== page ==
Select Committee on European Union Written Evidence

Memorandum by Professor Harold Thimbleby, Middlesex University, London

What needs to be done to create confidence and to stimulate e-commerce?


1.  Regulatory uncertainty and personal worries over privacy are factors undermining confidence. Personal worries over privacy focus much debate underlying regulatory concerns. Trust needs to be encouraged between e-commerce parties (on short-term issues) and between investors and regulators (on long-term issues).

  2.  Abuse of personal privacy, say, by using cryptographic techniques to conceal unlawful activities, is of concern. Unfortunately the techniques that can be used by criminals are techniques that can be used fore-commerce. Inevitably, companies that sell CDs securely will be able to sell seedy products securely.

  3.  Keep regulation in perspective. Although roads can be used by both good and bad people, good drivers are only very exceptionally hindered by road blocks. Unlike roads, e-commerce is based on new technologies that have not been fully developed. Imposing "road-blocks" is likely to be premature over-reaction.

  4.  Privacy is not an issue so much as building up trust—as it were, most effort should be put into encouraging good driving rather than concentrating on bad drivers. When parties can trust each other, intrusions of privacy are secondary. Trust can be built up by degrees, and depends on (i) the certain identification of the parties concerned (ii) the ability to locate the parties in the future (iii) the possibility of sanctions that can be imposed outside of the relationship. In the physical world, these factors are taken for granted. In the virtual world, we have become accustomed to anonymity. Thus hackers can easily cause havoc that cannot be traced back to them: they have no identities—and this is what vandals conventionally relish. Trust is a new concept on the Internet.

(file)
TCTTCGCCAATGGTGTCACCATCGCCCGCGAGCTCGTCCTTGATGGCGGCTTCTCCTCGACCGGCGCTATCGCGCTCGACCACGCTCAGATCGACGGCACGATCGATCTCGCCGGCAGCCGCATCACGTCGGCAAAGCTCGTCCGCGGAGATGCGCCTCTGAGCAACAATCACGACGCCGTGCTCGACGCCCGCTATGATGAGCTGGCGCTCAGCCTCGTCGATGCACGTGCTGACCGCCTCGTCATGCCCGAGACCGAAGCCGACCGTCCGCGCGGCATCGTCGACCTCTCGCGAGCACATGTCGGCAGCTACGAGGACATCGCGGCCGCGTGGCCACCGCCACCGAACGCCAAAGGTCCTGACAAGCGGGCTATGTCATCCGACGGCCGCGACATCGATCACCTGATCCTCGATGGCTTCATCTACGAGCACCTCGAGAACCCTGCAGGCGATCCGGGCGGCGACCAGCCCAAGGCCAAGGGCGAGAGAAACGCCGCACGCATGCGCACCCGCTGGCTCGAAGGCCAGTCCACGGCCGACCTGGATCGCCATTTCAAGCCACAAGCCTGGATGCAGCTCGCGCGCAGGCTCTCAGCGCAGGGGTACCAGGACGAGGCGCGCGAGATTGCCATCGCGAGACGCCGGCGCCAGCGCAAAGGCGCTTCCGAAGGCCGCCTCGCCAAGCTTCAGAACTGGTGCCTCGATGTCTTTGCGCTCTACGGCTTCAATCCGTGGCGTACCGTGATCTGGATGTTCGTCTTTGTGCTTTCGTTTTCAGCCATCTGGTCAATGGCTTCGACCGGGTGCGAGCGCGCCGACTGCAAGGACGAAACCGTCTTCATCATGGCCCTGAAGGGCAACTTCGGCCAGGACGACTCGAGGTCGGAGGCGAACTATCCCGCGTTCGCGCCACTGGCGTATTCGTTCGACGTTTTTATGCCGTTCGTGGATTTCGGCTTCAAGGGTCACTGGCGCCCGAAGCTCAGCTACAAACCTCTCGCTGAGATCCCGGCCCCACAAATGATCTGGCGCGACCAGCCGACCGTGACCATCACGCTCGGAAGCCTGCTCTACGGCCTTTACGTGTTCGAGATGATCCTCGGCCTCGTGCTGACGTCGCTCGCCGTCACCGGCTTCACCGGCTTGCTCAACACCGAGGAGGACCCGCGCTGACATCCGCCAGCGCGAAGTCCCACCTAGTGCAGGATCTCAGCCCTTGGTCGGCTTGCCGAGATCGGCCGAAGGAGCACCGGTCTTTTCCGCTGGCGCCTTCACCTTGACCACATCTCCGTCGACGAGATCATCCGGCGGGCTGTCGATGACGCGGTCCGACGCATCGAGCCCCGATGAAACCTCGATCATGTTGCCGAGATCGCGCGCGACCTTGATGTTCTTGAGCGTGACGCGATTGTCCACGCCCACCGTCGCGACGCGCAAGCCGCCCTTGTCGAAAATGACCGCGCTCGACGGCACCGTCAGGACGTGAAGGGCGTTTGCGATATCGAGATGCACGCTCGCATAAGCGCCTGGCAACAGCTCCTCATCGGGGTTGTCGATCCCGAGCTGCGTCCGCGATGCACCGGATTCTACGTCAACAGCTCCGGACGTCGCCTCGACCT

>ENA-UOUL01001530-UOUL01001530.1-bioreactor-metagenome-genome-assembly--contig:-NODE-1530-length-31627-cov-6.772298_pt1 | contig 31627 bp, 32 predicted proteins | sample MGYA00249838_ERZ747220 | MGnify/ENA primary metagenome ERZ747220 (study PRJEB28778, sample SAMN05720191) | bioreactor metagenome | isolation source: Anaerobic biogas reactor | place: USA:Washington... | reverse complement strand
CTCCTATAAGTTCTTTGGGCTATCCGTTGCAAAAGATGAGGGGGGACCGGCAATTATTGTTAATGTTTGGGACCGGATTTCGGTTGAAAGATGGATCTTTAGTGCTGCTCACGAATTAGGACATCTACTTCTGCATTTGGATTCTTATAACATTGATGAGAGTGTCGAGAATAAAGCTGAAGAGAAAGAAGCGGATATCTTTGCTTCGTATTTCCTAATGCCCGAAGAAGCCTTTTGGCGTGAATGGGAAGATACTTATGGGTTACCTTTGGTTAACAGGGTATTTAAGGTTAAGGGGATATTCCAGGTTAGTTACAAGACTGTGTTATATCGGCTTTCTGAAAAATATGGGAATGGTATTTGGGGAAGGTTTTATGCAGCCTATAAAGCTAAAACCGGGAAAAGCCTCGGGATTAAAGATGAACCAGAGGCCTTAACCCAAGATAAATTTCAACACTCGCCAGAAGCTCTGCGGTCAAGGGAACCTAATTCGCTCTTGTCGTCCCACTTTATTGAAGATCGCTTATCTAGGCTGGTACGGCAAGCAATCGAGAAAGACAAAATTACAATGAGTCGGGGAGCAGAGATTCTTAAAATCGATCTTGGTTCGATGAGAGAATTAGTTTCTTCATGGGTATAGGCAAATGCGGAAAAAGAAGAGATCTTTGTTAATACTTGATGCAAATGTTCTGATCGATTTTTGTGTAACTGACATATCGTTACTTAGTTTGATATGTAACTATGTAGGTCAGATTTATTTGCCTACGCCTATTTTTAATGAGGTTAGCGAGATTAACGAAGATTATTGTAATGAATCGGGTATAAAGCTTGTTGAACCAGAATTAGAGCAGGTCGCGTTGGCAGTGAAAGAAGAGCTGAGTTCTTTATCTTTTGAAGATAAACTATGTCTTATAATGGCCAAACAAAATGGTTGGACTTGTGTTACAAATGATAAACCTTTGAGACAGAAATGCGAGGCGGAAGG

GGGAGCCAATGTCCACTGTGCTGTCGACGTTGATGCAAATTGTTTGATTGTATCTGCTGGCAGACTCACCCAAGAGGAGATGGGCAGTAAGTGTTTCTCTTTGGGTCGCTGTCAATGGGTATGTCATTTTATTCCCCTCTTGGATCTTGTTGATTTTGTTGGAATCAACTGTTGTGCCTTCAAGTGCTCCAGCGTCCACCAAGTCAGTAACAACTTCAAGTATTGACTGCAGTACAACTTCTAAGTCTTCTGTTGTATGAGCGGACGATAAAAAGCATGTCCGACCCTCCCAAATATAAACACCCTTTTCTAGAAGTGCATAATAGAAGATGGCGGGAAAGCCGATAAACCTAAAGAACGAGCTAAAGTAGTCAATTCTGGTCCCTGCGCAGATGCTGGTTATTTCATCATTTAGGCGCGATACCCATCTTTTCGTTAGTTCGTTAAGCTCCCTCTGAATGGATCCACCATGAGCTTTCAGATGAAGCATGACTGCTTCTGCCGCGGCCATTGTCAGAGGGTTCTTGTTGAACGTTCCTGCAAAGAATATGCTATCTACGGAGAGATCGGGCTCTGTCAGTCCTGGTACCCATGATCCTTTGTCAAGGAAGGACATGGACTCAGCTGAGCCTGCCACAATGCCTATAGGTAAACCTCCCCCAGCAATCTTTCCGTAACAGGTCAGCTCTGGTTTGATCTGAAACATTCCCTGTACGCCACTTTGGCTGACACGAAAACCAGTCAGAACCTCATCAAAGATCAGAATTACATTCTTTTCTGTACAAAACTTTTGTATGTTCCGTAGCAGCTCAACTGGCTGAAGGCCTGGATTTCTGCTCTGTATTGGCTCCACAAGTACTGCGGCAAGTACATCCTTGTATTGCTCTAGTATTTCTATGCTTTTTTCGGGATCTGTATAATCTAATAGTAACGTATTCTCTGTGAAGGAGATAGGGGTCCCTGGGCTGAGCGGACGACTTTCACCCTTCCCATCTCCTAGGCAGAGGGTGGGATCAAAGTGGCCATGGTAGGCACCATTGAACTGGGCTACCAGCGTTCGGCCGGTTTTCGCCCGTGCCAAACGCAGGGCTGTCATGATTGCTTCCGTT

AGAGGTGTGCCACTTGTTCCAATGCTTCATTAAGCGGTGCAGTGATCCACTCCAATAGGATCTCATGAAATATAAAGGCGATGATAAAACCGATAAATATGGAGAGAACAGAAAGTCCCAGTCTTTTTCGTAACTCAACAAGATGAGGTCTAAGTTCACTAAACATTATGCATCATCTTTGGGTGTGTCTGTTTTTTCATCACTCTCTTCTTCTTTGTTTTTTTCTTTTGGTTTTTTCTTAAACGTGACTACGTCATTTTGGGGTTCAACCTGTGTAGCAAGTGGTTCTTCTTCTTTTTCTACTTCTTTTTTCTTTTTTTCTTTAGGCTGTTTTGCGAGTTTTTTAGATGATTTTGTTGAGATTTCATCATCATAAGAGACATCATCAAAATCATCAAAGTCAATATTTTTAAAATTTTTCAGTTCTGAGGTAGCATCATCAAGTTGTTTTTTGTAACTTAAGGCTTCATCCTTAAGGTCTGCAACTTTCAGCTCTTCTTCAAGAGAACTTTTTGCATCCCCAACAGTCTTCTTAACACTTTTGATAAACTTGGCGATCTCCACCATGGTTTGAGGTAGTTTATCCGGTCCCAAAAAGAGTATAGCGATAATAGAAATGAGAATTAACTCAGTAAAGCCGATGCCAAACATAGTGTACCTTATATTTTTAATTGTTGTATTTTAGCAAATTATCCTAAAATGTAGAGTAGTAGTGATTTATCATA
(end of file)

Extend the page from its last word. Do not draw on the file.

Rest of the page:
5.  Because of widespread anonymity (eg where do cookies come from?) people tend to over-react and emphasise privacy as a protection. Partially; but identity is required. If we knew where the cookies came from, and could in principle get back to their originators, impose sanctions on them, and so forth, trust would be built up.


  6.  Identity can be ensured within any nation state by a physically-based registry (eg employing key escrow connected to IDs). The Internet is far bigger, and solutions that depend on single nation, centralised, databases will be of limited value. Moreover political culture from nation to nation will undermine each nation's "rational"—but culturally specific—safeguards.

  7.  Strong cryptographic techniques, such as zero knowledge proof (I can prove I know something without revealing the knowledge) and key exchange (I can exchange keys with no third party knowing them) require the use of methods that are subject to regulation. It should be said at once that these technologies are at their early stages of development.

  8.  Whilst debate focuses on privacy, the technologies that are required for trust will not be developed (nor will experimental solutions be tested).

  9.  The Internet (as currently based on TCP/IP) is inadequate; regulation based on its absence-of-trust mechanisms will be temporary. Technologies—not just legislation—requiring CPU IDs in packets, tamper-proof hardware, and so forth will be required. Without tamper-proof hardware it is easy to confuse trusted parties for trusted computers. So far—outside of very special situations—we have no trusted computers, and hence no trusted parties.

7 March 2000

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